The impact of food and drink fraud shouldn’t be underestimated.  The harm caused to the consumer by fake or adulterated products can result in serious illness, injury or even death. For example, the dangers of fake vodka come to mind. In business terms, this type of fraud undermines legitimate companies, the government and the sector as a whole.

Here in the UK, the Food Standards Agency’s recently formed National Food Crime Unit (NFCU) focuses on the security of food and beverages by working with UK police, Europol and Europe’s Food Fraud Network. The NFCU’s aim is to protect consumers from unsafe, adulterated or bogus food and drink by helping to prevent, detect and prosecute criminal activities involving food and drink fraud.

An excellent new NFCU report examines the issue of threats to our food and drink. Food Crime Annual Strategic Assessment: a 2016 baseline makes informative reading for anyone working in or researching the foodservice industry from kitchen staff and students to contract caterers and business owners. The report explains the impact of food and drink crime and assesses the threats posed to particular commodoties – from meat and fish to olive oil and supplements. It also highlights criminals’ techniques to help flag up suspicious activities and affected products for both consumers and the industry.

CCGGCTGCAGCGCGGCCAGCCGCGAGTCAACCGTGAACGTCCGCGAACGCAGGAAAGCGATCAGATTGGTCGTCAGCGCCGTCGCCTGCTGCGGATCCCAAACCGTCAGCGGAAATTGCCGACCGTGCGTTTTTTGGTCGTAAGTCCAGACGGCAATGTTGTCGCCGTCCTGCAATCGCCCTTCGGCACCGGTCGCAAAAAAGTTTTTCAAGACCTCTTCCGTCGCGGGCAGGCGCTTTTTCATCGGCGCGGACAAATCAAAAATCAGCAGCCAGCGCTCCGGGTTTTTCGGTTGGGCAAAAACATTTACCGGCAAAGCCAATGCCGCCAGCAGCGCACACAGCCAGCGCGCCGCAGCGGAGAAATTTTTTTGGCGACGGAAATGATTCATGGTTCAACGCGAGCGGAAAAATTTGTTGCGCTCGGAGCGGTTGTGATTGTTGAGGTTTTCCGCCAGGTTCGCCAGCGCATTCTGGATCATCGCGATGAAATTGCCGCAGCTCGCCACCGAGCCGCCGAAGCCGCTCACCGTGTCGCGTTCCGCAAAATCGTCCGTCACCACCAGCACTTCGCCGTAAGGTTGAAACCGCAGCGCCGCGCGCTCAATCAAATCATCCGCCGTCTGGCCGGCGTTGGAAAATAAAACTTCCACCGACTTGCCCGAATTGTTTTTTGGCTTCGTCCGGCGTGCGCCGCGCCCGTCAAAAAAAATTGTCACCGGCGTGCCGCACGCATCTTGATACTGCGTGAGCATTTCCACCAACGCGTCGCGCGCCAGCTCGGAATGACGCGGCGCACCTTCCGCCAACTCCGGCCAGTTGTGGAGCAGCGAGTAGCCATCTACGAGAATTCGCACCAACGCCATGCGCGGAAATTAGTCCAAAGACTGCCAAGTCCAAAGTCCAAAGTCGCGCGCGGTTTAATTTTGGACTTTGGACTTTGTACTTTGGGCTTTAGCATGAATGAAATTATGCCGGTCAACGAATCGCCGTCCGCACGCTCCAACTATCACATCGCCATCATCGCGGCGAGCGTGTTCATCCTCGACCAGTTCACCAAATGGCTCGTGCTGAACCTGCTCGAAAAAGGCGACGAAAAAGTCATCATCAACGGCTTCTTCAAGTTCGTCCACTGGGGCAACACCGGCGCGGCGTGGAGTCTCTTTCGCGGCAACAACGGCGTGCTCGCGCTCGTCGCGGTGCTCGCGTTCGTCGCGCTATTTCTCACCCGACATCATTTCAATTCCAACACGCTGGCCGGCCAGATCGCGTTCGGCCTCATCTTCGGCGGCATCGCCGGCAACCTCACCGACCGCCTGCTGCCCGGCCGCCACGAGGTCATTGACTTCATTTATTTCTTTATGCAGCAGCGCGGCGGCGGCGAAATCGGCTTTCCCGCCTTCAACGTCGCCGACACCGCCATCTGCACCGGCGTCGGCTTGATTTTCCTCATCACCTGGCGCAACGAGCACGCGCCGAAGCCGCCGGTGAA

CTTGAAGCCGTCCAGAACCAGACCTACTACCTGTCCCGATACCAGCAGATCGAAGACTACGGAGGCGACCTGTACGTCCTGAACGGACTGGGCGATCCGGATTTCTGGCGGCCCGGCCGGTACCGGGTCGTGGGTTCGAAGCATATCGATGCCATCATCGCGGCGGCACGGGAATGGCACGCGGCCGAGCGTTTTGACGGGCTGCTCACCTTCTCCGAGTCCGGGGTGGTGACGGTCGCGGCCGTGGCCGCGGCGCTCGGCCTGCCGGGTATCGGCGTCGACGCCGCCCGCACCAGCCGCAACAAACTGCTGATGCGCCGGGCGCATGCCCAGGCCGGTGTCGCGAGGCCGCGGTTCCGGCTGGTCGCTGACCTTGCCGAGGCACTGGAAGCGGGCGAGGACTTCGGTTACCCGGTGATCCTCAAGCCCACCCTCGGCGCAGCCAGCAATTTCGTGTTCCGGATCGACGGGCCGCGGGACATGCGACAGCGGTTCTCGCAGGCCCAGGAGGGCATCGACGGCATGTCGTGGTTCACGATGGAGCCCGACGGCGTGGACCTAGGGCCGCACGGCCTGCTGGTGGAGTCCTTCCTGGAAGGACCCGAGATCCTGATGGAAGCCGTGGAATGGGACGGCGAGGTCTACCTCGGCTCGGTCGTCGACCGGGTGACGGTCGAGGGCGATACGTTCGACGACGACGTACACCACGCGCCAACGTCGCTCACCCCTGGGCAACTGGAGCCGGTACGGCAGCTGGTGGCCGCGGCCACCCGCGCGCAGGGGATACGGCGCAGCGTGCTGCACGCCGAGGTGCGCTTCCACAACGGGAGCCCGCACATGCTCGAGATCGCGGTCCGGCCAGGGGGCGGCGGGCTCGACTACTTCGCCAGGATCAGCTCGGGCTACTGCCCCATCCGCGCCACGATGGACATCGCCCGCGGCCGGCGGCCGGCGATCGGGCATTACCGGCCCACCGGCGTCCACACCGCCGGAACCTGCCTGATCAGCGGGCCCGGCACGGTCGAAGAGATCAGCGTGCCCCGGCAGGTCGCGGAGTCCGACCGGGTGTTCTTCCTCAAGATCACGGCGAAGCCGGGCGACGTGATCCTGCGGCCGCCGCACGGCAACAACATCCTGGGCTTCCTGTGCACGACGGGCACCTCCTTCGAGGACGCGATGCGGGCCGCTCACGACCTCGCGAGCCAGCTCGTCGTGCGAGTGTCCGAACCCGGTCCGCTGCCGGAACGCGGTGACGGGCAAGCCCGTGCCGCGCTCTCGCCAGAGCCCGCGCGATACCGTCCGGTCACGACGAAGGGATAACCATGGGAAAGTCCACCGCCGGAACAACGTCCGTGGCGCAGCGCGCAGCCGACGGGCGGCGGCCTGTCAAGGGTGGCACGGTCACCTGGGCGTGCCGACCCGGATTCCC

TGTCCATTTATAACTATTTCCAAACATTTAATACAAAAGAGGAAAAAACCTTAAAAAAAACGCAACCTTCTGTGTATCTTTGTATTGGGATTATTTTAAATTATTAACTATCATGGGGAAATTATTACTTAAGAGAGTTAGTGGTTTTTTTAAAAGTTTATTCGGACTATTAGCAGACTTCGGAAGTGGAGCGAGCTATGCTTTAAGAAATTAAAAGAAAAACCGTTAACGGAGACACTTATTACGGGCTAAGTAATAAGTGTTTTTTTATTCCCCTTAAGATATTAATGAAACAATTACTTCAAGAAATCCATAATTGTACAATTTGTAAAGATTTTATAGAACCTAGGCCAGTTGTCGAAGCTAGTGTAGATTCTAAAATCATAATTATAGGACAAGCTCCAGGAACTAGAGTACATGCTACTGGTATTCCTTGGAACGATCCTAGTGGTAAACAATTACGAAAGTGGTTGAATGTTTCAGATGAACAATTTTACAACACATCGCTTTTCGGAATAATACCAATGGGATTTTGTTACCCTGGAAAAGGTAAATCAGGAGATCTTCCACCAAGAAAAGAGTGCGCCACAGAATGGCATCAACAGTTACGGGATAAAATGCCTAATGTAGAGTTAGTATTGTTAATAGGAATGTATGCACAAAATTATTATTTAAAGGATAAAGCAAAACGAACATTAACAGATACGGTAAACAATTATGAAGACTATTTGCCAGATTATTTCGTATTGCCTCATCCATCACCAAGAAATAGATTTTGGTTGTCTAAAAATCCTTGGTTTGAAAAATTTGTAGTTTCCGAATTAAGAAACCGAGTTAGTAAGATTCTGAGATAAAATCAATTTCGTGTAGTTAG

If you suspect food or drink fraud or have concerns about the provenance of a product, contact your local authority or the NFCU so they can undertake an investigation. Use the FSA’s online search facility to find the local authority’s food law enforcement officer, or send details to the National Food Crime Unit at: foodfraud@foodstandards.gsi.gov.uk.